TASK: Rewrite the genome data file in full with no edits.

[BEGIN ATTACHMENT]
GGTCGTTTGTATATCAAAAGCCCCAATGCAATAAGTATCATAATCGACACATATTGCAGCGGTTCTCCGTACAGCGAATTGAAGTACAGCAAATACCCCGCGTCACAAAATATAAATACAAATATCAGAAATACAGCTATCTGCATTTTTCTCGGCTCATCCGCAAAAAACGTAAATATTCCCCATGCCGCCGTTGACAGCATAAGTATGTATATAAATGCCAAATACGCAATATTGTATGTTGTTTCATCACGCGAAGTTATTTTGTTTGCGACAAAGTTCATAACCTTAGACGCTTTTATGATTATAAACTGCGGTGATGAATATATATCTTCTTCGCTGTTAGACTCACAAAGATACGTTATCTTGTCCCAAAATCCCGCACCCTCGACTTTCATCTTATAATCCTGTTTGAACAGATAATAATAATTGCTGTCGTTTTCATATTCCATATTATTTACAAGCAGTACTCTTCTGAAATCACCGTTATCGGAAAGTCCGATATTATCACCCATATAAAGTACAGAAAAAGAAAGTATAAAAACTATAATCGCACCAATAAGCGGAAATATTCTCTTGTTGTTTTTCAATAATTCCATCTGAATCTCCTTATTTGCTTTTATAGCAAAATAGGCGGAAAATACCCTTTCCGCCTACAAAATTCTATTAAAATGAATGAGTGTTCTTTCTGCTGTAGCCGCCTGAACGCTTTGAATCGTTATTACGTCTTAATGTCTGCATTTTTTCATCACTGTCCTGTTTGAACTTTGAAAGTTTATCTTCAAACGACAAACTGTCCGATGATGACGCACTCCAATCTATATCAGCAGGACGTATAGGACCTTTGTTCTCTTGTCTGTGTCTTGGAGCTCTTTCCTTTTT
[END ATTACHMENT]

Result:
GGTCGTTTGTATATCAAAAGCCCCAATGCAATAAGTATCATAATCGACACATATTGCAGCGGTTCTCCGTACAGCGAATTGAAGTACAGCAAATACCCCGCGTCACAAAATATAAATACAAATATCAGAAATACAGCTATCTGCATTTTTCTCGGCTCATCCGCAAAAAACGTAAATATTCCCCATGCCGCCGTTGACAGCATAAGTATGTATATAAATGCCAAATACGCAATATTGTATGTTGTTTCATCACGCGAAGTTATTTTGTTTGCGACAAAGTTCATAACCTTAGACGCTTTTATGATTATAAACTGCGGTGATGAATATATATCTTCTTCGCTGTTAGACTCACAAAGATACGTTATCTTGTCCCAAAATCCCGCACCCTCGACTTTCATCTTATAATCCTGTTTGAACAGATAATAATAATTGCTGTCGTTTTCATATTCCATATTATTTACAAGCAGTACTCTTCTGAAATCACCGTTATCGGAAAGTCCGATATTATCACCCATATAAAGTACAGAAAAAGAAAGTATAAAAACTATAATCGCACCAATAAGCGGAAATATTCTCTTGTTGTTTTTCAATAATTCCATCTGAATCTCCTTATTTGCTTTTATAGCAAAATAGGCGGAAAATACCCTTTCCGCCTACAAAATTCTATTAAAATGAATGAGTGTTCTTTCTGCTGTAGCCGCCTGAACGCTTTGAATCGTTATTACGTCTTAATGTCTGCATTTTTTCATCACTGTCCTGTTTGAACTTTGAAAGTTTATCTTCAAACGACAAACTGTCCGATGATGACGCACTCCAATCTATATCAGCAGGACGTATAGGACCTTTGTTCTCTTGTCTGTGTCTTGGAGCTCTTTCCTTTTT